Sunday, November 19, 2006

September 2006 - Pompeii & Mt. Vesuvius, Italy

We ended our trip to the Amalfi Coast with an educational field trip to the ancient ruins of Pompeii, once a thriving commercial port with Greek and Etruscan roots. Pompeii was left in ruins as a result of the eruption of Mount Vesuvius in 79 A.D. At that time, this ancient society of 20,000 with very modern comforts had faced more than its share of disasters. First it had been conquered by the Romans after several years of war. Then in 62 A.D. Pompeii experienced and earthquake which devastated the city. The city was rebuilt only to face the eruption of Vesuvius 17 years later. Most of what is known about ancient Roman society was discovered through analysis of these ruins which were discovered in the 1600s but not excavated until 1748. This is a picture of the entrance to the ruins which create a large city that took us the whole day to walk around.

The center of Pompeii contained a large square bordered by all types of businesses such as food markets, weights and measures, and government offices. The center of the square contained statues and temples to the Roman Gods. The remains of the temples can be seen in the next 4 pictures. Here is Kenny with Mount Vesuvius in the distance behind him.

Here is Casandra standing in the ruins of Pompeii's Supreme Court. Judges sat high above the crowd in the courtroom (in the stand above the columns) so that they could make a quick getaway after sentencing criminals.

Archeologists in 1748 discovered that there were bodies preserved by the ashes buried in Pompeii. They poured plaster over the bodies and created these molds of the victims of Mount Vesuvius. Their fear and agony is clearly visible.

This picture shows the ruins of Pompeii's largest home. This would have belonged to a member of the government and his family. The home contained a large interior courtyard with a fountain and a bronze statue showing the family's wealth and luxurious lifestyle. Behind the home were gardens in a small yard - also a luxury for a family living in the densely populated Pompeii.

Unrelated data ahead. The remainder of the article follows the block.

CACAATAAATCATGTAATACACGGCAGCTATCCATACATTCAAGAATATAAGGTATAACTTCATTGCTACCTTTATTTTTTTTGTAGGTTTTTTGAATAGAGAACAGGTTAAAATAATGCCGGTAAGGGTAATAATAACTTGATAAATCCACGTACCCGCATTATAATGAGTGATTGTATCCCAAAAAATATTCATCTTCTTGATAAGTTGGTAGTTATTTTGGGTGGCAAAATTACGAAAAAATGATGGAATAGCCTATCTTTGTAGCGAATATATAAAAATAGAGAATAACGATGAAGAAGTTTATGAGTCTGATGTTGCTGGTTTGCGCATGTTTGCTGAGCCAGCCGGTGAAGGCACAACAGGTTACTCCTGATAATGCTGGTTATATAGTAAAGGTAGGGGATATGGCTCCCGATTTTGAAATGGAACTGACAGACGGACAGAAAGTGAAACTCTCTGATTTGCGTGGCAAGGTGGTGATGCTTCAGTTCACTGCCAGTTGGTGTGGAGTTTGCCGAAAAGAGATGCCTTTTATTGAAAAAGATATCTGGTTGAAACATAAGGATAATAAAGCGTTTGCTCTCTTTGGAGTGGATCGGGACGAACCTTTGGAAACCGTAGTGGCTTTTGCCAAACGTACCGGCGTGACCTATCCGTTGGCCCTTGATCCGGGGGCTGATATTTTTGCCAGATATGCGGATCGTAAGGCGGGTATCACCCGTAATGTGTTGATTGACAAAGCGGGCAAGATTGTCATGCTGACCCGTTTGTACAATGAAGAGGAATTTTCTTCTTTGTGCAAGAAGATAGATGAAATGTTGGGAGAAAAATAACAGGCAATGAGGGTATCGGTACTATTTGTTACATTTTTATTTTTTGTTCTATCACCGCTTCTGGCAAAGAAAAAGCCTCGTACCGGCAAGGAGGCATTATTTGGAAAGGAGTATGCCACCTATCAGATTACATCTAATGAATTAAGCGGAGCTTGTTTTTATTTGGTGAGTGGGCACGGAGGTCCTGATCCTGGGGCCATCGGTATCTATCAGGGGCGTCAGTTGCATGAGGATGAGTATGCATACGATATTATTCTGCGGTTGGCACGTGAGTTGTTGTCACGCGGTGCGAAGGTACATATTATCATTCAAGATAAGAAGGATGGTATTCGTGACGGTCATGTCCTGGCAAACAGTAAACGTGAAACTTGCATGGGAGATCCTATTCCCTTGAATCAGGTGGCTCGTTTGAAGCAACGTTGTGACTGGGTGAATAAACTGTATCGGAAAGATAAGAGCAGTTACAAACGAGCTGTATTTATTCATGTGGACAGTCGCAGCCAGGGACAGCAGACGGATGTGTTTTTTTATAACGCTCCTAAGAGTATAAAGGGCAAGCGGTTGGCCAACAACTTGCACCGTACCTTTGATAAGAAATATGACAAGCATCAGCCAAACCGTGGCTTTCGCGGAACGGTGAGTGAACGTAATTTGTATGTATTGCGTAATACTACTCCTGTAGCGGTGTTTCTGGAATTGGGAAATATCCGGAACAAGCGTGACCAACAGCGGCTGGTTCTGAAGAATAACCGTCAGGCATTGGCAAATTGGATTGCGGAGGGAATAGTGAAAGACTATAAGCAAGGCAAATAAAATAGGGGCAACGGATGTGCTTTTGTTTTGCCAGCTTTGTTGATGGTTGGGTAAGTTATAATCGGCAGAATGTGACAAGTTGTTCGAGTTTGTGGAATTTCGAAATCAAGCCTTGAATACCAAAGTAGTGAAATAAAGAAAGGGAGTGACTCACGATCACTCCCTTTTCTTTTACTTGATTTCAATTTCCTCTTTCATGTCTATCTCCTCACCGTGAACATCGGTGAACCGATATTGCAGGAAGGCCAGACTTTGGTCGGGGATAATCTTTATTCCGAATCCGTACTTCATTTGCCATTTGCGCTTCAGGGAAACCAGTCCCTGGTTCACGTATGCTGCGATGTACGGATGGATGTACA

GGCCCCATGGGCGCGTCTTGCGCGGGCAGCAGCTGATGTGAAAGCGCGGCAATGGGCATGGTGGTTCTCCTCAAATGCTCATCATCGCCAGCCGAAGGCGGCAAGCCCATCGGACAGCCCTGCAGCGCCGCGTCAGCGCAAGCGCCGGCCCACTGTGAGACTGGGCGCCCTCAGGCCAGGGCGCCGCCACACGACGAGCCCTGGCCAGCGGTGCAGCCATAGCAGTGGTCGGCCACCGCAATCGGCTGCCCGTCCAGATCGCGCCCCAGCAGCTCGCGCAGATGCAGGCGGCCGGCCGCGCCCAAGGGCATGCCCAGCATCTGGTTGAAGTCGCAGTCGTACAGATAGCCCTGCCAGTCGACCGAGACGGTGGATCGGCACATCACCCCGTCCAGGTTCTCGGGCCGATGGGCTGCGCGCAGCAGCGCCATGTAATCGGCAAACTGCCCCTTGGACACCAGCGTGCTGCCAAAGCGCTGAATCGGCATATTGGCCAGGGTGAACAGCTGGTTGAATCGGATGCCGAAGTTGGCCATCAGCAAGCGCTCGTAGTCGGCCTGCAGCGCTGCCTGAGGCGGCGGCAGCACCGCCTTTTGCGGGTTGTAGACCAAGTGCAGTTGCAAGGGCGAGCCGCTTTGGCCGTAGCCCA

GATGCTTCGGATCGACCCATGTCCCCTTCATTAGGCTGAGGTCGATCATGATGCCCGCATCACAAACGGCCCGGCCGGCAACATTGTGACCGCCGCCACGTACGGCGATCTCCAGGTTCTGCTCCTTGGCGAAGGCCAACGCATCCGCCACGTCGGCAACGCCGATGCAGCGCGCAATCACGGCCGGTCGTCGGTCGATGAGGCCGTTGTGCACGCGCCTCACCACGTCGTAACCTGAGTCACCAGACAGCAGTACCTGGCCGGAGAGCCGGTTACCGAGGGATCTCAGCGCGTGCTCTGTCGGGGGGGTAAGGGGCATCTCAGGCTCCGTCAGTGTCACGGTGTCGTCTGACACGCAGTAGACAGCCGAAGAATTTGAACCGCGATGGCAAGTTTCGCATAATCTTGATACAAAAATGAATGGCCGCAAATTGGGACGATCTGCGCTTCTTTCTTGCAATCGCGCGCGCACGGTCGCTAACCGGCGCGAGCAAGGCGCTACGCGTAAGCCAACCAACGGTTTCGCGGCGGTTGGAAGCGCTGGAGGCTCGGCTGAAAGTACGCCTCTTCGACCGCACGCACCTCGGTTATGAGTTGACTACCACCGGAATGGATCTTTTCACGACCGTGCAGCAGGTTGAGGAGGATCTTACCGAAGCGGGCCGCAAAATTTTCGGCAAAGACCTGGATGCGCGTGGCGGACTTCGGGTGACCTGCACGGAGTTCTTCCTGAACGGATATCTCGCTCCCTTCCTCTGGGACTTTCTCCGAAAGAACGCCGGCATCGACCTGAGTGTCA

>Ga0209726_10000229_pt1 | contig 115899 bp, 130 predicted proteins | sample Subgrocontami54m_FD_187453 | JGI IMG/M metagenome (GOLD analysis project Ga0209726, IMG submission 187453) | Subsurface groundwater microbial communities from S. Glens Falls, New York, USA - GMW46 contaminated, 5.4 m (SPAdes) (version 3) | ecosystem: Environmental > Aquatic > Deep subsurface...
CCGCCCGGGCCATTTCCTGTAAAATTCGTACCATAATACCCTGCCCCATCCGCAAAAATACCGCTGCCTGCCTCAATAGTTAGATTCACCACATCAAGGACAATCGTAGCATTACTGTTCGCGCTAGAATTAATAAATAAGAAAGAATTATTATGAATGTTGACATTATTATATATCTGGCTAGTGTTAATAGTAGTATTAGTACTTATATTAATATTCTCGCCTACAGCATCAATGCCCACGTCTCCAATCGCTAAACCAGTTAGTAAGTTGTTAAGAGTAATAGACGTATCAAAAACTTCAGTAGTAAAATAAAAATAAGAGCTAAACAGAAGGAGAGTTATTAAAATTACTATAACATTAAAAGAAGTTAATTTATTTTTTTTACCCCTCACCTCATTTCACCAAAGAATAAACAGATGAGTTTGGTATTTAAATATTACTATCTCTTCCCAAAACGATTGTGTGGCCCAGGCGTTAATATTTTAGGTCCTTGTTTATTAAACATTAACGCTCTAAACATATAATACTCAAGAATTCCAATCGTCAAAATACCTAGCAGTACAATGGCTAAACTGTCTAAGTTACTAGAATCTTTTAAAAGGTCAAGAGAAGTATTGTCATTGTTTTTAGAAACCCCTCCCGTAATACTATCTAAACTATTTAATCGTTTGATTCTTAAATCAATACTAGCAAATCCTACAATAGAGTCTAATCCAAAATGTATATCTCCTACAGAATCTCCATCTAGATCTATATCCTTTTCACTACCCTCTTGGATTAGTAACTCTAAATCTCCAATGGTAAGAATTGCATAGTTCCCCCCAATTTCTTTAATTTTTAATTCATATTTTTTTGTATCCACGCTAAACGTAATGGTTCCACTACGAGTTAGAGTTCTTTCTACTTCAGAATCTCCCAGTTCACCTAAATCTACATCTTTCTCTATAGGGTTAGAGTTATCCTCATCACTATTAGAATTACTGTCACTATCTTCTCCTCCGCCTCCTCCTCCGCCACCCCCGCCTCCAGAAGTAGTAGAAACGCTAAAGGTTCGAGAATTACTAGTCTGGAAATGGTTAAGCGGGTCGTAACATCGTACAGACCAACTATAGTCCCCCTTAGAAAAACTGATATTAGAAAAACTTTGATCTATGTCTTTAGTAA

Frescoes like this one were commonly painted on the interior walls of the homes of Pompeii's wealthiest citizens. They are amazingly well-preserved.Particularly this famous fresco which is located inside the former home of two very wealthy bachelors (I think they told everyone that they were roommates or cousins . . .). The HUGE penis was intended to celebrate their manhood. We think they were dudes that liked dudes. Judge for yourself.

Among some of the best preserved ruins is this bath house which shows how much the residents of Pompeii enjoyed their baths. This modern and co-ed bath house is comprised of changing rooms (shown above), steam rooms, a central pool, and frigidarium (cold water pool), and a tepidarium (warm room).Here we are in front of what used to be the central pool of these baths.

Here is Casandra in front of Pompeii's largest brothel - it is, after all, the world's oldest profession. A brothel like this was only frequented by the lower-class men and slaves. The wealthier men used call-girls or slept with their servants. The pornographic frescoes displaying various sex positions shown below are on the interior walls of the brothel.

Because its citizens clearly enjoyed all kinds of entertainment, Pompeii contains several large amphitheatres like this one where citizens of all classes watched plays and other circus-like spectacles.

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